Even the main faerie characters, a brownie named Thimbletack and a hobgoblin named Hogsqueal are unlikable and boring. Thimbletack starts off sort of pink, cute and mousy, but gets large, ugly, and shouty when angry. Everyone in the movie treats him like a favorite pet, but he’s more Cujo than Benji. Hogsqueal is just there to be gross and play the unconvincing deus ex machina at the end of the movie.
Everything seemed rushed and by-the-numbers, like they were trying to just get us through the story as quickly as possible. There’s no supsense; no set up. They really should’ve made it at least a couple of movies, if not five.
Two out of five evil ravens.
The Forbidden Kingdom
About halfway through The Forbidden Kingdom I figured out what kind of movie it was and was able to enjoy it more.
It’s not an awesome kung fu movie. The fighting – even the very long scene where Jackie Chan fights Jet Li – is boring and full of wire fu. My main expectation from any martial arts film is for it to show me something I’ve never seen before and make me go, “Wow!” The Forbidden Kingdom never did that. Neither in the fighting nor in terms of special effects or the fantasy element.
There’s some nice, pretty scenery, but certainly nothing to compare to Lord of the Rings. The mythology is inconsistent and the depiction of the Chinese immortals makes them look quaint and funny, not cool. The first time I saw the Monkey King I thought he was Neelix from Star Trek: Voyager.
And then there’s the framing sequence about a modern-day kid named Jason who finds an ancient staff in a Chinese curio shop and gets sent back in time to return it to its rightful owner. It’s right out of The Karate Kid and Neverending Story. Jason loves Chinese movies and culture and hanging out in Old Hop’s store, but his uniqueness gets him picked on. When a gang of toughs right out of West Side Story find him with a bag of kung fu movies from Old Hop’s place, they natually assume Jason’s been “hanging out” with the old man. It’s a correct assumption, but you have to wonder how they arrived at it by looking at the logo on a plastic shopping bag. If some muggers caught me walking home with a Best Buy bag, would they automatically figure I was in tight with the store manager and could get them in after hours so they could rob the place? Apparently so.
Jason stupidly decides not to take his beating, but leads the gang back to Hop’s place where he gets Hop to open the door so they can break in. Then, counter to the ridiculousness with which the gang’s been portrayed up to that point, the West Side Story Jets suddenly become the Bloods and pop a cap into Old Hop. Not believing that Jason won’t tell on them, they start to chase him too, but he’s got the ancient staff from the shop (I forget why) and it sends him into the past for most of the rest of the movie.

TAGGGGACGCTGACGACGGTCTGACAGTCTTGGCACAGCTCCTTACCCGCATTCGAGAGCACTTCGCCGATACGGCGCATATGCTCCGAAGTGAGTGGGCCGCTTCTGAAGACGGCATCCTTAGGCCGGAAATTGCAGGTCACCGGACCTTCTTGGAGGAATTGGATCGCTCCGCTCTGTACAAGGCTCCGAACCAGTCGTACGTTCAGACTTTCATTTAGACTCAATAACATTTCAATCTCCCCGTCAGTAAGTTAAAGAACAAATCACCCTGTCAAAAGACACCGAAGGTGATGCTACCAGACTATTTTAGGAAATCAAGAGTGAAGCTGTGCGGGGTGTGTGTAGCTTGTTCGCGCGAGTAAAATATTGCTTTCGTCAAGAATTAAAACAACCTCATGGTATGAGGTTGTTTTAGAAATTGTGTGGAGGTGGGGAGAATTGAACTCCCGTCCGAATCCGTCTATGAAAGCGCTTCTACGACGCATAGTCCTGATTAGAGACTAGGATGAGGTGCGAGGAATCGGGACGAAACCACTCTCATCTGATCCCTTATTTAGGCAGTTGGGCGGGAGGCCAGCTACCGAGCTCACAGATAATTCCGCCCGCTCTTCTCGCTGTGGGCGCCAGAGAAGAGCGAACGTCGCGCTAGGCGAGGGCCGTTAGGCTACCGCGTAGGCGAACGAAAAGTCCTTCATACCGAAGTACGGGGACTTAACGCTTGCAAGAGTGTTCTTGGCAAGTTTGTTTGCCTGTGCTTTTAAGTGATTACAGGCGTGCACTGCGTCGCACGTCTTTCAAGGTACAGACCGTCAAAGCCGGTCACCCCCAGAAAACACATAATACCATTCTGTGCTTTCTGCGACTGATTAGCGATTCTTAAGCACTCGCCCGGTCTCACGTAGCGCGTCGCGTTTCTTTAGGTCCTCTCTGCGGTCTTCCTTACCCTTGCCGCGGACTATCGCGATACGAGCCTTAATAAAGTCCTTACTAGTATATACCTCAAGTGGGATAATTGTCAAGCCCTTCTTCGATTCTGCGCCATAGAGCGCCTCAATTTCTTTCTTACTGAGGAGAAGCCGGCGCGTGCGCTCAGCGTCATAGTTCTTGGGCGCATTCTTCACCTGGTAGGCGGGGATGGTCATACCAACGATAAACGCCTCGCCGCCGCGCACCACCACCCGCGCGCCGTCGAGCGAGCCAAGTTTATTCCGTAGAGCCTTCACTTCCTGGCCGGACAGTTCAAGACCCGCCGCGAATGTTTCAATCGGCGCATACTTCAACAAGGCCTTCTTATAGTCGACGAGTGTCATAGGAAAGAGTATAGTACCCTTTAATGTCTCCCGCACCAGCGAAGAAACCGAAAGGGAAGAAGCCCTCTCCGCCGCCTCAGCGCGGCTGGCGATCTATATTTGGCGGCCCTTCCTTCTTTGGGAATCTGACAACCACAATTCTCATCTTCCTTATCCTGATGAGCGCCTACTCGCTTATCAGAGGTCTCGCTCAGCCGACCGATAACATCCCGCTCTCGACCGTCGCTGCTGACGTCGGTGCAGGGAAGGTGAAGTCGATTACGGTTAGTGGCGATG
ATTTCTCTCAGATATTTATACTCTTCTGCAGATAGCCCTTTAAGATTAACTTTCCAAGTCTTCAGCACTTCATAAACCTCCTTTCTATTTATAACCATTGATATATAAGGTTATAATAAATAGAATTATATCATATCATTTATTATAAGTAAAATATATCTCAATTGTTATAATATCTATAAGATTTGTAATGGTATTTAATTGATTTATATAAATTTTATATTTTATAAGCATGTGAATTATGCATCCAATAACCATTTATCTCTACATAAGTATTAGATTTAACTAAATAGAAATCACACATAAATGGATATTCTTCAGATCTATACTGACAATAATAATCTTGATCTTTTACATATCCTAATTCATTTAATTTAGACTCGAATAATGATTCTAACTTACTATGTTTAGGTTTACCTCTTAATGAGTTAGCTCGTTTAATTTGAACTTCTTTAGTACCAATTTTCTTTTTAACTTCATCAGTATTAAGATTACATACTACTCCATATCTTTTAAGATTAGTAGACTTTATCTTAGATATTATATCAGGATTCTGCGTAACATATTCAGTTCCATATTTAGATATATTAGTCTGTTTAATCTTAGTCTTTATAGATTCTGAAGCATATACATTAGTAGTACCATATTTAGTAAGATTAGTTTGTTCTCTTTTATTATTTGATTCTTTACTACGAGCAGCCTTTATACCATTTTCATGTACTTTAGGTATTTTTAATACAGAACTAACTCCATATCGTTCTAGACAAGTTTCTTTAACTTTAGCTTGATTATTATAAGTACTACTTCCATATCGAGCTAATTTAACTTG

There he discovers a world ruled by the evil Jade Warlord who can only be overthrown if Jason returns the staff to the Monkey King, who was tricked and imprisoned by the Jade Warlord centuries ago. Helping him in his quest are a drunken immortal (Jackie Chan), a remarkably talkative Silent Monk (Jet Li), and a vengeful girl (Yifei Liu) whose parents were killed by the Jade Warlord.
It was partway through the quest that I realized that I wasn’t supposed to be watching a cool, kung fu-fantasy movie. What I was watching was a throwback to ’80s teen-wish-fulfillment adventure. If I was thirteen years old I think I might have really identified with poor Jason and been able to imprint myself on him in order to better enjoy his adventures. Jason gets to do a lot of cool stuff. He hangs out with Jackie Chan, Jet Li, and a murderously beautiful girl. He gets to learn kung fu and save the world from an evil tyrant. And of course he gets to return home at the end and use what he’s learned on the JetsBloods.
In that respect, The Forbidden Kingdom is a harmless, fun movie. But it’s not a good movie and it’s not a movie with a lot of appeal for anyone outside of that teenaged boy demographic. Jackie Chan is fun to watch in it – certainly more fun than he is in the Rush Hour movies – but that’s not enough to make me love it.